- This species is very sensitive to changes in water parameters, so you need frequent water changes of up to 40% weekly
- Mbuna cichlids have a varied diet, as they will eat anything, but they’re also sensitive to inadequate feeding
While all these issues can affect your Mbuna cichlids in given scenarios, I consider the latter to be of utmost importance. How and what your Mbuna cichlids eat will define their lifestyle over the years and can make or break them. Let’s see how Mbuna cichlids are different than other species when it comes to feeding.
What do Mbuna Cichlids Eat?
Wild Mbuna cichlids eat something called aufwuchs or periphyton for an easy pronunciation. This is a German word for ‘overgrowth’ or ‘surface growth,’ and it refers to the organic composition that covers the rocks and coral system around Mbunas’ natural habitat.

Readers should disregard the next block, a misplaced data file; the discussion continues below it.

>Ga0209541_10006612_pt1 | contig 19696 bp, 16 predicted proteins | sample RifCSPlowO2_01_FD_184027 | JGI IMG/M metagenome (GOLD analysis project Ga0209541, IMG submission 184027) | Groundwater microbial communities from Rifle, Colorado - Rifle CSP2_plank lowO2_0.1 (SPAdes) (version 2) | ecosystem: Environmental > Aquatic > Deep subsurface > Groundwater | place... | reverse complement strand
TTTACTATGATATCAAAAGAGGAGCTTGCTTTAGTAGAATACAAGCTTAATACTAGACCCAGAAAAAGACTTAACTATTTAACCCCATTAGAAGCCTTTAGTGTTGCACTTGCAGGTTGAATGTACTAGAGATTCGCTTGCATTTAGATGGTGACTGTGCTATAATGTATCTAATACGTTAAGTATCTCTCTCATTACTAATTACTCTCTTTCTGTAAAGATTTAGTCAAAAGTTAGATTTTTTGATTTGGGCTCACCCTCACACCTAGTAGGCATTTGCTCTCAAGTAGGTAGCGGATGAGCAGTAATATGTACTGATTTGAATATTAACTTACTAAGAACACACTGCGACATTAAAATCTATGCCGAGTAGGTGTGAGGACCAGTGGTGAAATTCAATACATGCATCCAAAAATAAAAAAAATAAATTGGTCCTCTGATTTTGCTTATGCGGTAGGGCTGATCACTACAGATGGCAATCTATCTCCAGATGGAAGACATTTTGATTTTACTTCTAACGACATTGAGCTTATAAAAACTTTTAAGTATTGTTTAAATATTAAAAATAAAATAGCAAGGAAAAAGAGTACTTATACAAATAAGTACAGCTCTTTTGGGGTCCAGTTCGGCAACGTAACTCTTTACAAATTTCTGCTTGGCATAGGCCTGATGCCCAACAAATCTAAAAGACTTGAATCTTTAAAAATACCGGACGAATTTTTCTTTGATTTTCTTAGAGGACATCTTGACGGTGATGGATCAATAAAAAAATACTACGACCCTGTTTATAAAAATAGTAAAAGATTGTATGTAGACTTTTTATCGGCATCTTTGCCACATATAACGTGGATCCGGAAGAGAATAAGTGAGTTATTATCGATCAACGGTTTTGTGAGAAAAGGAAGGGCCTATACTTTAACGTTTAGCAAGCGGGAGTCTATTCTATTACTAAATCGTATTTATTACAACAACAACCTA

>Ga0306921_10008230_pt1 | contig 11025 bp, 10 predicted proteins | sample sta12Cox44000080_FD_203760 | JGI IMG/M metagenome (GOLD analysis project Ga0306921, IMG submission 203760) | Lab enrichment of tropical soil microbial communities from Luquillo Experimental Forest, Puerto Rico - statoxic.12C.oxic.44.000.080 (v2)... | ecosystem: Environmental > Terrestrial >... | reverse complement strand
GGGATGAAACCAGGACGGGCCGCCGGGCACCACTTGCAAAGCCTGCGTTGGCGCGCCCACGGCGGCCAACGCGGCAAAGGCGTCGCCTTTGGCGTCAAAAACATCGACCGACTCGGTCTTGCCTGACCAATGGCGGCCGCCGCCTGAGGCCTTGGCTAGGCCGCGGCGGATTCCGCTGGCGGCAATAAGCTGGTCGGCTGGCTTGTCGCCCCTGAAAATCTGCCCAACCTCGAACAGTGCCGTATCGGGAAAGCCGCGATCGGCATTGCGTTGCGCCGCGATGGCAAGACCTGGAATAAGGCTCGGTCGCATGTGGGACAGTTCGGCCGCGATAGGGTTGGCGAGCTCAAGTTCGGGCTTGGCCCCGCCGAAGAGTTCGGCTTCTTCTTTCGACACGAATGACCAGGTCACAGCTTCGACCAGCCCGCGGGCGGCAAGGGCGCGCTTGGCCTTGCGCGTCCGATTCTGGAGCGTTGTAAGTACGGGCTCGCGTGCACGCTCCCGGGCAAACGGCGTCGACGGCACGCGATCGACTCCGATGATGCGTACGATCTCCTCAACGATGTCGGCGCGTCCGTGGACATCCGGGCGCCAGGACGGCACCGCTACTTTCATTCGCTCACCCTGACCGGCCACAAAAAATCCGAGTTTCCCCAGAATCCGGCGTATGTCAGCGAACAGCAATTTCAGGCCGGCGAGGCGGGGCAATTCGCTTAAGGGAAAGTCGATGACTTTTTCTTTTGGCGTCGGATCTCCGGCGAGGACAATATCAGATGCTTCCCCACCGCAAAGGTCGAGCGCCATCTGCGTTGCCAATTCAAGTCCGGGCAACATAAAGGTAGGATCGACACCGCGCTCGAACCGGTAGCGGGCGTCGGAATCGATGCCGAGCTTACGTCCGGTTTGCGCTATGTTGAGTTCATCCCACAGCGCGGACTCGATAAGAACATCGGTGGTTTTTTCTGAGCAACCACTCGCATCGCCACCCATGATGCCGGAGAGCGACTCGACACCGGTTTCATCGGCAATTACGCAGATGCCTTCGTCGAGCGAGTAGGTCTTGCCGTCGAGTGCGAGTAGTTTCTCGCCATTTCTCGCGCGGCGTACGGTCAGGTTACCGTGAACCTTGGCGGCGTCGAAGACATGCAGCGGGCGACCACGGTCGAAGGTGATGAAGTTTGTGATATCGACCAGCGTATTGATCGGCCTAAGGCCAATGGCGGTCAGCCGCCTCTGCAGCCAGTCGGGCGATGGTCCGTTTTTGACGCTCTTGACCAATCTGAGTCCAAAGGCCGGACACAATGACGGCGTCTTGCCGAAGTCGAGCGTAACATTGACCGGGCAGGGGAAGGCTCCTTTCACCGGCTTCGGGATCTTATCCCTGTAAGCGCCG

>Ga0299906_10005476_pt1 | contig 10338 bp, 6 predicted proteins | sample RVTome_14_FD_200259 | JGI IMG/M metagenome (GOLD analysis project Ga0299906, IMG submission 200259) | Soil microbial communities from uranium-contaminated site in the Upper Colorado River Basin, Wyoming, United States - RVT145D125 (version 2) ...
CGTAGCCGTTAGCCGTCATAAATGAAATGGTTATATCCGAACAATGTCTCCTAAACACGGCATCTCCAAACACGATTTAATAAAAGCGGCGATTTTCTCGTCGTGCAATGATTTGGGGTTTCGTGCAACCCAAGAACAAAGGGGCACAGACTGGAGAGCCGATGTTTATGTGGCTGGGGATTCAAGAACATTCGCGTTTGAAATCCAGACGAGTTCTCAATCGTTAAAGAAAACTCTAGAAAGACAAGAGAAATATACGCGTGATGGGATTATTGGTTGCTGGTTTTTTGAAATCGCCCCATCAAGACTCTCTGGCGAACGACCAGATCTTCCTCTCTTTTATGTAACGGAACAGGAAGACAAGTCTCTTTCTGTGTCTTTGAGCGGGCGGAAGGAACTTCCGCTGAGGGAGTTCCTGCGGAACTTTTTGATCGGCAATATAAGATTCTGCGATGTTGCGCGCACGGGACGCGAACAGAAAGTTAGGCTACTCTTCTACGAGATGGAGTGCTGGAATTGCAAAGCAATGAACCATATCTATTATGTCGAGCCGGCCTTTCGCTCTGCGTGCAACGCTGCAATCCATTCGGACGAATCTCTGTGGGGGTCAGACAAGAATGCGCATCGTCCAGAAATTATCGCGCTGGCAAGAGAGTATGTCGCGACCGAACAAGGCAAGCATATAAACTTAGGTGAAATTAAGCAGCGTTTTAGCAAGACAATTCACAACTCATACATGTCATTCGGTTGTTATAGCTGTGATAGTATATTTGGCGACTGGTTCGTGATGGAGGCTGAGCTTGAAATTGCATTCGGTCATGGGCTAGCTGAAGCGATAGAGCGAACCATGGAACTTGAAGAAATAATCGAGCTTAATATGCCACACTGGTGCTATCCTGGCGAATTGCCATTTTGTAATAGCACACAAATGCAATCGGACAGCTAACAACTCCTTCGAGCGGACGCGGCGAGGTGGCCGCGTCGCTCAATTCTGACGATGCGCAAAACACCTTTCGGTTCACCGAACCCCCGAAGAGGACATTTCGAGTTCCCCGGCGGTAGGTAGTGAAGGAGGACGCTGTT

Aufwuchs consists of a blend of algae, detritus worms, cyanobacteria, various microbes and microorganisms, and even small crustaceans. All Mbuna cichlids scrape and feed off of this organic matter that provides them with all the nutrients they need.
This feeding behavior tells us one thing – Mbuna cichlids prefer food sources rich in plants rather than protein. Mbuna cichlids display specialized feeding behavior compared to the bulk of cichlids worldwide. The latter have developed more varied diets, leading many species to become omnivorous, carnivorous, herbivorous, etc. The difference is that most cichlids can adapt to incorporate many foods in their menu in captivity, unlike the Mbuna.